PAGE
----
The five main Democratic presidential candidates were joined by two longer shots in Manchester, New Hampshire on Feb. 7 for the eighth party primary debate – the first since actual votes were cast in Iowa. In the wake of the chaos that was the only substantial result to come out of the Hawkeye State, Dems found themselves saddled for a staggering nationally televised eighth time by a dynamic in which the candidates talked in circles and no concrete defining moments were to be found.
The White House hopefuls once again confused boilerplate campaign sloganeering for challenging conversation, often using President Trump as the easy target for their all-too-familiar barbs. When targeting each other, personal clashes frequently gave way to the bland repetition of tired stump talking points as eyes glazed over among television viewers across the nation. It appears that, eight laps in, Dems simply don’t understand the appropriate tone and tenor or even the actual purpose of the debate forum.
Seven Sticks in the Mud
The evening began with an attempt by ABC News moderator George Stephanopoulos to spark a brisk discussion on the S-word anchor that Sen. Bernie Sanders (I-VT) would bring into a general election if he claims the Democrat nomination. Former vice president Joe Biden was quick to label Sanders a socialist but, along with the other aspirants, noticeably refrained from anything close to a harsh attack on the issue. Despite being a self-proclaimed democratic socialist, Sanders weakly dismissed the notion that the designation would harm him by saying, “Donald Trump lies all the time.” The refusal to engage meant an opportunity to effectively parry what will prove a genuine liability for Sanders if a general election was lost.
Sen. Amy Klobuchar (D-MN) tepidly called Sanders a divider who can’t appeal to independents and moderates while Pete Buttigieg mildly slammed the Vermont senator’s “my way or the highway” style of politics that he says cannot bring the Democrats together and will not beat Trump. The spiritless jabs never laid a glove on the Granite State primary favorite.
The rivals then targeted Sanders on health care but, keeping with the theme of the evening, fell back again on the campaign-speak they have been repeating ad nauseam for a full year now. None of it was particularly appealing, even on a topic of such obvious great importance to Americans.
A pro forma discussion on Trump’s decision to take out top Iranian general Qasem Soleimani in an airstrike in January eventually rounded out what was clearly the weakest opening hour of all eight Democrat debates to this point. Despite the higher stakes as voting kicked off, the candidates played it remarkably safe and flat, seemingly satisfied to see no major shake-up to the lumbering rhythm of their ponderous crawl toward the convention.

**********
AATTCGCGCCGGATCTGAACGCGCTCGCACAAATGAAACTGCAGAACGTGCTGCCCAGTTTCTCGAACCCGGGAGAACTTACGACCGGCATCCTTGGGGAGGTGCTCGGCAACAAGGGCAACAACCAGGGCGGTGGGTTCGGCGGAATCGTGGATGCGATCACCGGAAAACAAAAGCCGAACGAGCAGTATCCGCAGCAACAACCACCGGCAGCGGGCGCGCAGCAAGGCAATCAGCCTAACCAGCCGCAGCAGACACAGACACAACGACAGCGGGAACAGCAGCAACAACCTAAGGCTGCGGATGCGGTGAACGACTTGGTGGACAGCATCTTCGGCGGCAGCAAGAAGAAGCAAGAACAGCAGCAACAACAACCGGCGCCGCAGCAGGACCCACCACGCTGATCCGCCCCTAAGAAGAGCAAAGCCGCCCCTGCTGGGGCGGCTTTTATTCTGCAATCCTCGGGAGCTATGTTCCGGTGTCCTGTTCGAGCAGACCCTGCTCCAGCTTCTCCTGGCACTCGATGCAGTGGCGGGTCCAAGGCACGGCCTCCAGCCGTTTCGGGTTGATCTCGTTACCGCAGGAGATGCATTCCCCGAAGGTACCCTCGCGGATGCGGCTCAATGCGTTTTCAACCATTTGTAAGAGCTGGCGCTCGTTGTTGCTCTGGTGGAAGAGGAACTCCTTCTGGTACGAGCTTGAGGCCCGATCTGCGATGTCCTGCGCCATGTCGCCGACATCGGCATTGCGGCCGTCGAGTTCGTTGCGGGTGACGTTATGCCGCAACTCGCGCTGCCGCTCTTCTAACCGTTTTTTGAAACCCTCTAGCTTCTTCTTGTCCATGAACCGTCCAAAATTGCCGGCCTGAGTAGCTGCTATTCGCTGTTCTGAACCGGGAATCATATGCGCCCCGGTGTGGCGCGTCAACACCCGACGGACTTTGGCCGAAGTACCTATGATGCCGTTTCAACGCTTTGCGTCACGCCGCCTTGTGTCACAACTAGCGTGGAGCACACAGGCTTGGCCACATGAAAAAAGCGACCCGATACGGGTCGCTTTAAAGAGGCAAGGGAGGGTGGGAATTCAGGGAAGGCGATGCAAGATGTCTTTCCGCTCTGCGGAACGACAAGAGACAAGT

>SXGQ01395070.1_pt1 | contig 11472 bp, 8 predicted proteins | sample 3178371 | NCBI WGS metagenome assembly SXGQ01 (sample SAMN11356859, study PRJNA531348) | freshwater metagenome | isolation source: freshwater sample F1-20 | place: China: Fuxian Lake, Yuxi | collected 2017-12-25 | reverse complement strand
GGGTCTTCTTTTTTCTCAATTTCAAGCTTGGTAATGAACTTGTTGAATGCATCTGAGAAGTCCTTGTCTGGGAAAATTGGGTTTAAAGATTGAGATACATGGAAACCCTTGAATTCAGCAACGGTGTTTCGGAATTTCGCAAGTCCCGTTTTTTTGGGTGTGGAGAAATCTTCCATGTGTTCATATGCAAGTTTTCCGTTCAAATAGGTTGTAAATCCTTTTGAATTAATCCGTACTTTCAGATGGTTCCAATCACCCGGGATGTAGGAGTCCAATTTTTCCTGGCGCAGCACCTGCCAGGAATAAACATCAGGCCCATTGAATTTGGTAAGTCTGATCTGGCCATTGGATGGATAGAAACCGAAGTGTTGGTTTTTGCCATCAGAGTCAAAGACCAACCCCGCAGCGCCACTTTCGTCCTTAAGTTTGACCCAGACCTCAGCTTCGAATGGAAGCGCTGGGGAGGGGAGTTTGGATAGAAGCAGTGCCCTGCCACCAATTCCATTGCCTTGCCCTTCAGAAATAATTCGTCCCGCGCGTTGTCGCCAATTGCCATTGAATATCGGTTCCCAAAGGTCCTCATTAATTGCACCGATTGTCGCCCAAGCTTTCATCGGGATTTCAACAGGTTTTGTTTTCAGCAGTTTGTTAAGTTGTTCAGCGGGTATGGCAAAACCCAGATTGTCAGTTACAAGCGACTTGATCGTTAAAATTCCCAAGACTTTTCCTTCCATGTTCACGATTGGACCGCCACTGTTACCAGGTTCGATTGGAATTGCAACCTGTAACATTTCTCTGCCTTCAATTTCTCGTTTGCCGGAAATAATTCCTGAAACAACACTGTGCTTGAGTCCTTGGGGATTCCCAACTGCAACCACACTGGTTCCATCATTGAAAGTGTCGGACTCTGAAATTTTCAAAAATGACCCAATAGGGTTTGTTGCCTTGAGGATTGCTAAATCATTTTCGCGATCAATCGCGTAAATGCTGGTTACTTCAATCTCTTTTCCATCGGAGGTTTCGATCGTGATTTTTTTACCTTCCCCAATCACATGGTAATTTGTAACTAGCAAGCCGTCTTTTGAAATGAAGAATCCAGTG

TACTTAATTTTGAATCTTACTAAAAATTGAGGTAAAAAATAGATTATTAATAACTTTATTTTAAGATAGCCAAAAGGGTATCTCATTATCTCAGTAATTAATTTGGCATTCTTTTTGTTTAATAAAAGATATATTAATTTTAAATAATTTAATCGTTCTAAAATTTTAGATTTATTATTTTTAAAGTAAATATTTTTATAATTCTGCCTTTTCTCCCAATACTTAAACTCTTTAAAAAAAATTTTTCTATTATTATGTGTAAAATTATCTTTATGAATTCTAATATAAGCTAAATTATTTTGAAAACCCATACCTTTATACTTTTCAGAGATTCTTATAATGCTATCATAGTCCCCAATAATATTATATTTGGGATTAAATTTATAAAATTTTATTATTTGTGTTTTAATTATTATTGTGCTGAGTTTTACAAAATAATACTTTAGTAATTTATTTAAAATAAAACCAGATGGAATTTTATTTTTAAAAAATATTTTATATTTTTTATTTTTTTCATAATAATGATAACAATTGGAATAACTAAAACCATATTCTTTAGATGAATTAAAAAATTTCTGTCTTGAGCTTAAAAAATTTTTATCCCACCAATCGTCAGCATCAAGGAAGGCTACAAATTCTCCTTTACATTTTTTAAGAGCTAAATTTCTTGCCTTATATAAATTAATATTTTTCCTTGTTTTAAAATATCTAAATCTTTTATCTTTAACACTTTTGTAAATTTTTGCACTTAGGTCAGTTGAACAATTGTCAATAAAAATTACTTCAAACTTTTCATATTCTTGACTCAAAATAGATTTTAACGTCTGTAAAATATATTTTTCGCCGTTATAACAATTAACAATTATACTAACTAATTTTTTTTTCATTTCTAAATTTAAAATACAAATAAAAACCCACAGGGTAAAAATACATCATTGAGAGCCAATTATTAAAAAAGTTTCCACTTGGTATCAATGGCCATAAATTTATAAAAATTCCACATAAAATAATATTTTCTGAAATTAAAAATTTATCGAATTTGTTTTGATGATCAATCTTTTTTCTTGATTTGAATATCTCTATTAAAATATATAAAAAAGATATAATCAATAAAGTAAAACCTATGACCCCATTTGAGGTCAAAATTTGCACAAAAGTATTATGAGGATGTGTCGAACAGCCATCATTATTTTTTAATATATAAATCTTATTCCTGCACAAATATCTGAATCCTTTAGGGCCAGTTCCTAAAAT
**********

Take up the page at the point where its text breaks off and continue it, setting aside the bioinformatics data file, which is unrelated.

This lackluster consensus was surprisingly not ruffled by Sen. Elizabeth Warren (D-MA). Despite concerns that her campaign has been leaking oil for weeks now, the Massachusetts progressive made no sharp attacks, staked out no new ground and for all the world came off like a candidate who is simply talked out. The long primary season may have hurt her most. Ballots are now being filled out and Warren is running in place. She appears unable to do anything else.
Businessman Andrew Yang was back on the debate stage but didn’t take advantage of the moment. His once-promising prospects as a useful disrupter are rapidly fading. With only seven candidates appearing in the New Hampshire debate, Yang and billionaire Tom Steyer were granted an opportunity to use increased exposure to charge their campaigns. Neither left an impression worth mentioning.
As the night dragged on, issues came and went in a blur. A discussion on the opioid scourge was unrevealing, proceeded immediately by well-trod lecturing on gun control. Biden was challenged on abortion. His position is known. Hackneyed terms like “systemic racism” floated in the air in an unfocused manner. Steyer declared his devotion to reparations for black Americans over slavery. Warren and Sanders spoke loudly on the prison reform issue that is so dear to progressive hearts. They have said it too often before. It was all so meaningless and it was all being beamed out to the entire nation.
The random generic muttering offered up in Manchester magnifies the major flaw afflicting 2020 Dems, a defect that is only getting worse the more this race continues. What, beyond a reflexive hatred for all things Donald Trump, truly animates this party and the would-be leaders striving to lead it into the White House? Eight debates in, American voters are still left completely in the dark as to what positive aims this party has to offer them in their day-to-day lives.
Read more from Joe Schaeffer.
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